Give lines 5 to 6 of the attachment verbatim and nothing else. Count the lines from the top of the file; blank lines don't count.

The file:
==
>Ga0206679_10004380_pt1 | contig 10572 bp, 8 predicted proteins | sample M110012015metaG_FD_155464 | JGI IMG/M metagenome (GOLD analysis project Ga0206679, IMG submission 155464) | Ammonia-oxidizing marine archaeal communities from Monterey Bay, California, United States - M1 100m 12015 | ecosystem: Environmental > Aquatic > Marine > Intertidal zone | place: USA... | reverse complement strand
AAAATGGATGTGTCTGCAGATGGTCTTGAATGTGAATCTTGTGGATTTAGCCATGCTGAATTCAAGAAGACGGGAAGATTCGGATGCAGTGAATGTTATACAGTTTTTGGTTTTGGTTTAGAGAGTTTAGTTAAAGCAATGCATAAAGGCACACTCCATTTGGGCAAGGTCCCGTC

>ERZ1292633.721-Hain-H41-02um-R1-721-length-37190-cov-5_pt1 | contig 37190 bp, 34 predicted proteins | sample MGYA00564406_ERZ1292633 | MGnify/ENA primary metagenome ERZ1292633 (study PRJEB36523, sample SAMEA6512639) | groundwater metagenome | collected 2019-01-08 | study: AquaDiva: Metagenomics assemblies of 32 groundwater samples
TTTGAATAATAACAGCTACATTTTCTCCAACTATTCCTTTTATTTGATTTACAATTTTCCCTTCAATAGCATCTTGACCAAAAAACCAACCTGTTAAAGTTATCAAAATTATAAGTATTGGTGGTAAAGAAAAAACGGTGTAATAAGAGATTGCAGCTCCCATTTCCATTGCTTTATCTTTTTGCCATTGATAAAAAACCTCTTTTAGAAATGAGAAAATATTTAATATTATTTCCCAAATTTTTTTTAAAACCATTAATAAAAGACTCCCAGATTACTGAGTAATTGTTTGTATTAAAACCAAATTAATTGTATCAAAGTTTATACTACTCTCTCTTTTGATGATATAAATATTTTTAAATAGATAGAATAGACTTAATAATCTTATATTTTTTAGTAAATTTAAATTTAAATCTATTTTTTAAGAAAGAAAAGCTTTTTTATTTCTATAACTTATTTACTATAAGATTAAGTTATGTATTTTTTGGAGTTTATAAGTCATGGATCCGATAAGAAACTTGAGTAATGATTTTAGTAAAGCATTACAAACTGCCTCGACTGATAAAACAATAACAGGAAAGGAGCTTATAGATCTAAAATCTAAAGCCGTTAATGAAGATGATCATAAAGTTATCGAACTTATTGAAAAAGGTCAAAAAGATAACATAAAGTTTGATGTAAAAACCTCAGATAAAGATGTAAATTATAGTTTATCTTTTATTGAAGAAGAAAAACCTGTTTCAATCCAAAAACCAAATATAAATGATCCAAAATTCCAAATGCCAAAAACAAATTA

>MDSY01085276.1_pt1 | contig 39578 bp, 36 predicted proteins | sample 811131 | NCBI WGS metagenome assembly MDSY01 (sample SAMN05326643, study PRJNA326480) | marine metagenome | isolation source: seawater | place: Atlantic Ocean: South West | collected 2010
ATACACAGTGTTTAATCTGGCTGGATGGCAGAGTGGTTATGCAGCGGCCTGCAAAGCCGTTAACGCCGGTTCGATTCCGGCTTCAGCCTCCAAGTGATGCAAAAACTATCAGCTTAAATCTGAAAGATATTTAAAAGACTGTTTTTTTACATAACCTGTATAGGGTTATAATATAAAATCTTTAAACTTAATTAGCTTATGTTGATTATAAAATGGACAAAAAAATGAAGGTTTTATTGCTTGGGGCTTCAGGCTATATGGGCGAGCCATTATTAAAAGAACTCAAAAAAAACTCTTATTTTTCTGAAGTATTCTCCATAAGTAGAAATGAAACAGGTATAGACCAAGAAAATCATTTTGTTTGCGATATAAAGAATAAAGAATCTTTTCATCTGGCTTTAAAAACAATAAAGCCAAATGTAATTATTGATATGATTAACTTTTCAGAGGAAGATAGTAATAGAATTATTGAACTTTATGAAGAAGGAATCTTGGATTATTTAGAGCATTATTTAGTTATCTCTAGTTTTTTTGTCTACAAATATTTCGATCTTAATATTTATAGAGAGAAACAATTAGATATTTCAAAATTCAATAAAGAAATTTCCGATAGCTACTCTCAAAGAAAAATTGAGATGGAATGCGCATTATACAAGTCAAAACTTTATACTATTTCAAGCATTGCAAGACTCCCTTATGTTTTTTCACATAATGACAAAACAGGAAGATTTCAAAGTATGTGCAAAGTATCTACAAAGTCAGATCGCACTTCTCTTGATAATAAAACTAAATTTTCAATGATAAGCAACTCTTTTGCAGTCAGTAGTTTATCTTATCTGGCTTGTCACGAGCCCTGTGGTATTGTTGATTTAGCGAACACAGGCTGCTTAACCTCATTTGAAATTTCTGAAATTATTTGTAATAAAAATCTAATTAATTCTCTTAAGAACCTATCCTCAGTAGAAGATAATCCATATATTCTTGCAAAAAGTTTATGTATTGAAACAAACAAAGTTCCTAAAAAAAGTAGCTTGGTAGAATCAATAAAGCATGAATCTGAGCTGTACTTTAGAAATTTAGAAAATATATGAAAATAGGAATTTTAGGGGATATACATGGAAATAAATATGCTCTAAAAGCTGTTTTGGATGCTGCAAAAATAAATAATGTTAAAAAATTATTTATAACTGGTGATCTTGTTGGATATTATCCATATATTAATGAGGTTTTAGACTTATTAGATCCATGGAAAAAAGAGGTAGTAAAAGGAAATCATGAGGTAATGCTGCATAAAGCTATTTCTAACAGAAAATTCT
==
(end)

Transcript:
>MDSY01085276.1_pt1 | contig 39578 bp, 36 predicted proteins | sample 811131 | NCBI WGS metagenome assembly MDSY01 (sample SAMN05326643, study PRJNA326480) | marine metagenome | isolation source: seawater | place: Atlantic Ocean: South West | collected 2010
ATACACAGTGTTTAATCTGGCTGGATGGCAGAGTGGTTATGCAGCGGCCTGCAAAGCCGTTAACGCCGGTTCGATTCCGGCTTCAGCCTCCAAGTGATGCAAAAACTATCAGCTTAAATCTGAAAGATATTTAAAAGACTGTTTTTTTACATAACCTGTATAGGGTTATAATATAAAATCTTTAAACTTAATTAGCTTATGTTGATTATAAAATGGACAAAAAAATGAAGGTTTTATTGCTTGGGGCTTCAGGCTATATGGGCGAGCCATTATTAAAAGAACTCAAAAAAAACTCTTATTTTTCTGAAGTATTCTCCATAAGTAGAAATGAAACAGGTATAGACCAAGAAAATCATTTTGTTTGCGATATAAAGAATAAAGAATCTTTTCATCTGGCTTTAAAAACAATAAAGCCAAATGTAATTATTGATATGATTAACTTTTCAGAGGAAGATAGTAATAGAATTATTGAACTTTATGAAGAAGGAATCTTGGATTATTTAGAGCATTATTTAGTTATCTCTAGTTTTTTTGTCTACAAATATTTCGATCTTAATATTTATAGAGAGAAACAATTAGATATTTCAAAATTCAATAAAGAAATTTCCGATAGCTACTCTCAAAGAAAAATTGAGATGGAATGCGCATTATACAAGTCAAAACTTTATACTATTTCAAGCATTGCAAGACTCCCTTATGTTTTTTCACATAATGACAAAACAGGAAGATTTCAAAGTATGTGCAAAGTATCTACAAAGTCAGATCGCACTTCTCTTGATAATAAAACTAAATTTTCAATGATAAGCAACTCTTTTGCAGTCAGTAGTTTATCTTATCTGGCTTGTCACGAGCCCTGTGGTATTGTTGATTTAGCGAACACAGGCTGCTTAACCTCATTTGAAATTTCTGAAATTATTTGTAATAAAAATCTAATTAATTCTCTTAAGAACCTATCCTCAGTAGAAGATAATCCATATATTCTTGCAAAAAGTTTATGTATTGAAACAAACAAAGTTCCTAAAAAAAGTAGCTTGGTAGAATCAATAAAGCATGAATCTGAGCTGTACTTTAGAAATTTAGAAAATATATGAAAATAGGAATTTTAGGGGATATACATGGAAATAAATATGCTCTAAAAGCTGTTTTGGATGCTGCAAAAATAAATAATGTTAAAAAATTATTTATAACTGGTGATCTTGTTGGATATTATCCATATATTAATGAGGTTTTAGACTTATTAGATCCATGGAAAAAAGAGGTAGTAAAAGGAAATCATGAGGTAATGCTGCATAAAGCTATTTCTAACAGAAAATTCT